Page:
The waiter looked confused. “Well, you can just use the door you came through, if you turn around – ”
“No! I mean, an exit to get outside!” Shion shouted. Why was he shouting?
The waiter blinked quizzically, then pointed to the back. “If you keep walking, there’s a door at the very end of the kitchen. But technically, customers aren’t supposed to – Wait!”
Shion was already running, and slammed out the back door, finding himself in an alleyway. He glanced down both sides, but it was completely empty. He was too late.
Shion slumped against the wall of the alleyway, catching his breath. If he really wanted to pursue this, he’d have to pick a direction and follow it, hoping he was right. But should he continue? Shion wasn’t really sure what he was doing, standing there in his dress clothes, leaning against a wall, catching his breath as he tried to track down a waiter just to give him a stupid tip. Shion wasn’t even sure that he had brought any money with him.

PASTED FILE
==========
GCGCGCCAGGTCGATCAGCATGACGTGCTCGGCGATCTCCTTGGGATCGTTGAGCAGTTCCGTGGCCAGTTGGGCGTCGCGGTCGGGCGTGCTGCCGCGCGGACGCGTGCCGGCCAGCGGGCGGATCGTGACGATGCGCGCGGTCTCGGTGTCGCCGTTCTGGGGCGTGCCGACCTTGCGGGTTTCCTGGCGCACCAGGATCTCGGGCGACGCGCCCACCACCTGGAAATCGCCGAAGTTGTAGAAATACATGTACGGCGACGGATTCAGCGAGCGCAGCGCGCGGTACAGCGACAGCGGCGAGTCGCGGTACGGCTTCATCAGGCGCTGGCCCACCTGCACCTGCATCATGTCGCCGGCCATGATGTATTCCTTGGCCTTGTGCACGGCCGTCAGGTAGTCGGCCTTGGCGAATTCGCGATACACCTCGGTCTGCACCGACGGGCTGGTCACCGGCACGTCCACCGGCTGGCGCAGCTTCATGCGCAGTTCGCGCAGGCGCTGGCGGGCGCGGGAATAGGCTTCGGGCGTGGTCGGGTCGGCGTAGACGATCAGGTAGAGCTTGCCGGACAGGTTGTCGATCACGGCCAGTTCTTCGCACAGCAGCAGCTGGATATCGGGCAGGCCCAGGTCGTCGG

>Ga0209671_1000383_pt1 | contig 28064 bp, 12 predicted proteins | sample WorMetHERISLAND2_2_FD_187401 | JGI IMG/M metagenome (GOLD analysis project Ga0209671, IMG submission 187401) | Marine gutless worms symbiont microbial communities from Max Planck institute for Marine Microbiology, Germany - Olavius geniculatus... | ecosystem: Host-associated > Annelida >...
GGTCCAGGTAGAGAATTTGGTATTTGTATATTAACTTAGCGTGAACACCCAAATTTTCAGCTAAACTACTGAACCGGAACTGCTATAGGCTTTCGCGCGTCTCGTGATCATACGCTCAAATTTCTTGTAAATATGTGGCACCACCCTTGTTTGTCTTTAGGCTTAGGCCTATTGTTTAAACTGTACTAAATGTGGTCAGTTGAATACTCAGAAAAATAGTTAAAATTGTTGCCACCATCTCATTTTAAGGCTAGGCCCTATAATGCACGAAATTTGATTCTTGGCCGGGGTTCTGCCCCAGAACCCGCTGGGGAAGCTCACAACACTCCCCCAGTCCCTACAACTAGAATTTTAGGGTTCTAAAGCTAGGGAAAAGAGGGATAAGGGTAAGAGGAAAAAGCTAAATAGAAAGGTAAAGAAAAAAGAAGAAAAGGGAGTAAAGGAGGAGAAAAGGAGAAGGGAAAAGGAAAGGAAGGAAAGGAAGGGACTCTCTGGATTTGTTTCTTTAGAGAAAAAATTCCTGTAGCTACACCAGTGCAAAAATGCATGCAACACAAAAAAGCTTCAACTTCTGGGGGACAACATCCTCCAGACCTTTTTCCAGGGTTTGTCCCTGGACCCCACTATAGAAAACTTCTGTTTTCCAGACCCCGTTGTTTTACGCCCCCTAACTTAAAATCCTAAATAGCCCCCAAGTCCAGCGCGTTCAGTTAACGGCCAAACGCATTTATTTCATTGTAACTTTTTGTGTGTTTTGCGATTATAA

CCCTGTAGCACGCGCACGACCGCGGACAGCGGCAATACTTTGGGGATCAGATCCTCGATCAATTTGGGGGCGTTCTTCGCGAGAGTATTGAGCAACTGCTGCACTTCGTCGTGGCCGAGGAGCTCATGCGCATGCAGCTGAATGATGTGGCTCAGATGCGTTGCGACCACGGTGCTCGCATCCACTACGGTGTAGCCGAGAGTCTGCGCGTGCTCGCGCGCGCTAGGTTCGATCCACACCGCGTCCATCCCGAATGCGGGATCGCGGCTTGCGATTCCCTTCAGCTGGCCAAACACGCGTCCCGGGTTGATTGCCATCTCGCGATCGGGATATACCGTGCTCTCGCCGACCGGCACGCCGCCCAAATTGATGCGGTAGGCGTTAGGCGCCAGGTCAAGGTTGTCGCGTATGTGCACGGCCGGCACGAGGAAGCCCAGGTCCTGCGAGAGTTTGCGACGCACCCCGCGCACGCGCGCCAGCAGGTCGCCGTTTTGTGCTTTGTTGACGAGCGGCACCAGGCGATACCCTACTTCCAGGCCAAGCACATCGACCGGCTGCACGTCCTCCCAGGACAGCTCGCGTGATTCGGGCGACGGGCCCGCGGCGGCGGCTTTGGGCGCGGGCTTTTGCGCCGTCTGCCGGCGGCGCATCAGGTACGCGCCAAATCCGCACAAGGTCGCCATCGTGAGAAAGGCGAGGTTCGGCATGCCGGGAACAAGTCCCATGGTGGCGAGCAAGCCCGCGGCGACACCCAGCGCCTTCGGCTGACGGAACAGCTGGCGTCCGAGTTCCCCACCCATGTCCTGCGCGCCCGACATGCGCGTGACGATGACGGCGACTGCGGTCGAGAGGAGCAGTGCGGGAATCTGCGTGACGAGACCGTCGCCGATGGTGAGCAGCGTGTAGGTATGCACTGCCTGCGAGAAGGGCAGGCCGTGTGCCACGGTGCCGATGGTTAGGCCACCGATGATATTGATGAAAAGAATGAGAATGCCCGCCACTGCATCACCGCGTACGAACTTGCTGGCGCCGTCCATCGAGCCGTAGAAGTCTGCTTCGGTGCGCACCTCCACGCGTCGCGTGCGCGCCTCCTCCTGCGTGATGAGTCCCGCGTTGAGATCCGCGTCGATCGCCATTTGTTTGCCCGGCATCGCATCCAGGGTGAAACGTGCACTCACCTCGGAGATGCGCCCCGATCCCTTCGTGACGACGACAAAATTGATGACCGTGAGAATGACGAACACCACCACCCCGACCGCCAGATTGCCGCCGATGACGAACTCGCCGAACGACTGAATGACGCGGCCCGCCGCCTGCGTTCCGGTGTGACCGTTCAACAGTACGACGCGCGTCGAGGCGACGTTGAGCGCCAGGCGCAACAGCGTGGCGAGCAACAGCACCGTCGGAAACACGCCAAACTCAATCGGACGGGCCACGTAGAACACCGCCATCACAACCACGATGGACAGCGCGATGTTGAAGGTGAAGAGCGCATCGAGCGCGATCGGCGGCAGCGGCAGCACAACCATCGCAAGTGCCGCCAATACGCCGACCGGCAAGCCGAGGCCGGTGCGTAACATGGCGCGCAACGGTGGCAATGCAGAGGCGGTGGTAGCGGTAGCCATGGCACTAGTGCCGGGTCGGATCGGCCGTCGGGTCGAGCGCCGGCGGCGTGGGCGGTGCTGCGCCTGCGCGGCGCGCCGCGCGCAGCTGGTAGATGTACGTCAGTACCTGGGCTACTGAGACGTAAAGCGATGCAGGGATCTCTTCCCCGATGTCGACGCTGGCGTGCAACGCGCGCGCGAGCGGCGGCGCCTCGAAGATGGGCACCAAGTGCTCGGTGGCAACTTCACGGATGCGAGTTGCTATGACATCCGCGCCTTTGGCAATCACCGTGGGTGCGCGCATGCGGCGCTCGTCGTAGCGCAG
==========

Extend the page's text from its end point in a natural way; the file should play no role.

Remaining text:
He was just digging his hand in his jacket pocket when the back door slammed open next to him, making him jump.
“Right, tonight then, see you,” a familiar voice called back through the door, before the owner of the voice stepped out, coming face to face with Shion.
The waiter blinked at him, his grey eyes widened in surprise. After less than a second, however, his features were composed again, and his expression sported a smirk. “I think you’ve lost your way, sir. Shall I help you back?”
“No! I followed you!” Shion breathed.
One of the waiter’s eyebrows rose. “You did?” His smirk grew in a way that irritated Shion. “Was my service so unsatisfactory that you had to give a personal complaint?”